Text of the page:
Bogus Attack in Coal Mine Country, March 19
Doubling Down in West Virginia, Sept. 16
Kentucky Coal Connections, Oct. 7
No Proof of ‘Lying,’ Oct. 15
What list of campaign whoppers would be complete without claims about Obamacare? In this election, we saw efforts to paint Republicans as supporters of the Affordable Care Act, even though they weren’t. And, as in past elections, we saw conservatives offering misleading attacks on the law.
In the most interesting twist, the Democratic Senate Majority PAC ran an ad that could have been mistaken for a product of the Koch brothers from the way it disparaged Obamacare. The TV spot claimed that Cassidy, the Republican running for the Senate in Louisiana, sponsored a bill while in the state Legislature to create “government-run health care” in Louisiana. Cassidy did nothing of the sort. His 2007 bill, which never made it out of committee, called for setting up a state insurance exchange to serve as a clearinghouse for insurers and potential customers. The ad also claimed Cassidy argued for “automatic Obamacare registration,” but he actually called for repealing the ACA and enrolling the uninsured in a scaled-back GOP alternative.
In Georgia’s 1st Congressional District, Bob Johnson and Buddy Carter – who were rivals for the GOP nomination – ran deceptive ads in which each portrayed the other as a closet fan of Obamacare. A Johnson TV ad quoted Carter as saying Obamacare is “not so bad.” Carter said that “some of the things that have happened so far are not so bad,” but he immediately added that “the worst part is yet to come.” Carter, meanwhile, blasted Johnson for “membership in and endorsement from groups that support Obamacare.” Dr. Bob Johnson is a member of the American Medical Association, but he disagrees with the AMA on this issue. Needless to say, both have called for repeal of the law.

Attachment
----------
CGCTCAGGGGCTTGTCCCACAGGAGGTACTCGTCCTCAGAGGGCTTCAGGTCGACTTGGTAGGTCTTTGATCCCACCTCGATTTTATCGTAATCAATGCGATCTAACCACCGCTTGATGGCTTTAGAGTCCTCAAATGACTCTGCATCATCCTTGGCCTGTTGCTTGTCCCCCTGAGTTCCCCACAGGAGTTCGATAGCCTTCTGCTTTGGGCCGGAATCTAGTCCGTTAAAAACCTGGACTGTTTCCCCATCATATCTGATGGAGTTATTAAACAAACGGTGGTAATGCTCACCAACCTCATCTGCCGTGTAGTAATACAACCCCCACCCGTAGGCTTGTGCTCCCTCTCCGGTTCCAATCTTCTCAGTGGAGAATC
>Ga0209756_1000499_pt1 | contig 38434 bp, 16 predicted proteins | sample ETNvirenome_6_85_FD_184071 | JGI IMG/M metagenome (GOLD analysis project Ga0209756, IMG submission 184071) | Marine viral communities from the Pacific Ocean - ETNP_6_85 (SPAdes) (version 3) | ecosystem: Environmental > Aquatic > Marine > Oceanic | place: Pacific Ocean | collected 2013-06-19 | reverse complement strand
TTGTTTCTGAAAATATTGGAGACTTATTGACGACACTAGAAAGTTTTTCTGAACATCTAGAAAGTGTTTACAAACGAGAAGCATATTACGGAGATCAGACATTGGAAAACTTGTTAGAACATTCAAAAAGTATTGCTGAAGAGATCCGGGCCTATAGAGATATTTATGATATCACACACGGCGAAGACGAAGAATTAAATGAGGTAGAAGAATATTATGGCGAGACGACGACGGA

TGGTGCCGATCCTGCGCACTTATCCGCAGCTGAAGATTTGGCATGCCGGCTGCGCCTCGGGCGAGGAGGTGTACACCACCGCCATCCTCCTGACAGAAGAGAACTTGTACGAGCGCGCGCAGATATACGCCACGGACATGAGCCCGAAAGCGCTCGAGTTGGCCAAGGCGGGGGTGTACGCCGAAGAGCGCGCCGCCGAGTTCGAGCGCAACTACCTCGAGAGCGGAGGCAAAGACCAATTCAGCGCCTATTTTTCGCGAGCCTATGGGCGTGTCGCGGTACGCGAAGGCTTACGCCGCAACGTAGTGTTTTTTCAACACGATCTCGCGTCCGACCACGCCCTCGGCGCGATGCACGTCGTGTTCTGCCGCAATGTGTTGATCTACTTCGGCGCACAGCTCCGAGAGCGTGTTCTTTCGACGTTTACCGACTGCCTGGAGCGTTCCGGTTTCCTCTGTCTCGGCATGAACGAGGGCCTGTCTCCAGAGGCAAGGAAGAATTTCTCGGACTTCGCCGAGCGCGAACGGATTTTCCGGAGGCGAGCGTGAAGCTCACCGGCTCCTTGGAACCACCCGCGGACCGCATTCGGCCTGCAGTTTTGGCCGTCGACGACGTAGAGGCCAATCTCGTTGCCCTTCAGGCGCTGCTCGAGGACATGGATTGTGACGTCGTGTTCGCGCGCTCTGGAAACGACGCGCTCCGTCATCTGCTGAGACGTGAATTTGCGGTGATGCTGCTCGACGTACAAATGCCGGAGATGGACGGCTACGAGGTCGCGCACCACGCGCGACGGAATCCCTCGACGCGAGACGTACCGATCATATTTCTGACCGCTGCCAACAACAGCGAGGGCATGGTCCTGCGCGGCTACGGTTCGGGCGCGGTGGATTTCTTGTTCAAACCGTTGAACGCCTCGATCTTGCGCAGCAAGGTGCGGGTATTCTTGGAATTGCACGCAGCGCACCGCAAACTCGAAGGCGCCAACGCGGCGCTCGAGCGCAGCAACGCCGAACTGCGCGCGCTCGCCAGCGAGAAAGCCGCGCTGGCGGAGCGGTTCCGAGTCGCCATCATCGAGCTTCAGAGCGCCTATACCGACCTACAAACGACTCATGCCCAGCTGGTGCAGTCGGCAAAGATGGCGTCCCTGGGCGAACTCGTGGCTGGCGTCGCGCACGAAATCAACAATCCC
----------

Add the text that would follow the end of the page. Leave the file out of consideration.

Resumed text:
The Koch-backed Americans for Prosperity made canceled insurance policies a theme of its ads, with one series of TV spots against Democratic senators claiming, “Millions of people have lost their health insurance.” Insurance companies did discontinue policies that had covered millions who bought the plans directly, rather than through an employer. Those plans didn’t meet the minimum benefit standards of the law. But those policyholders didn’t lose the ability to have insurance. In most cases, insurers offered them an alternative plan, and in other cases, individuals could buy coverage on state or federal marketplaces, many with the help of federal subsidies. In fact, there is evidence that far more have gained coverage than had their policies canceled.
Other Republican ads claimed that premiums or health costs were “skyrocketing” under the ACA. That’s misleading. Employer-sponsored premiums, where most Americans have coverage, have been growing at historically low rates in the past few years, as have overall health care costs. Premiums for those who buy their own private insurance will go up or down, in some cases significantly, depending on individual circumstances: For instance, those with health conditions would likely pay less than they did when their health status was a pricing factor, and the reverse is likely the case for healthy individuals.
‘Cassidycare?’ Come On! July 11
Obamacare Ad Onslaught, April 11
Democrats and Republicans tried to capitalize on public anger over the VA hospitals scandal by wrongly accusing their opponents of neglecting veterans by voting to cut their benefits or skipping important hearings on veterans-related issues to raise campaign cash.
Back in June, the House Majority PAC accused California Republican Doug Ose of voting “to slash veterans benefits by $15 billion” in 2003, but actually he voted for a nonbinding budget resolution that proposed a 5.4 percent increase in new spending authority for veterans benefits and services for fiscal year 2004. Democrats claimed the bill contained a $15 billion cut because the House Republicans’ budget proposed a smaller increase in spending authority for veterans benefits than President Bush’s budget. Bush had called for a 6.6 percent increase compared with the 5.4 percent contained in the House measure.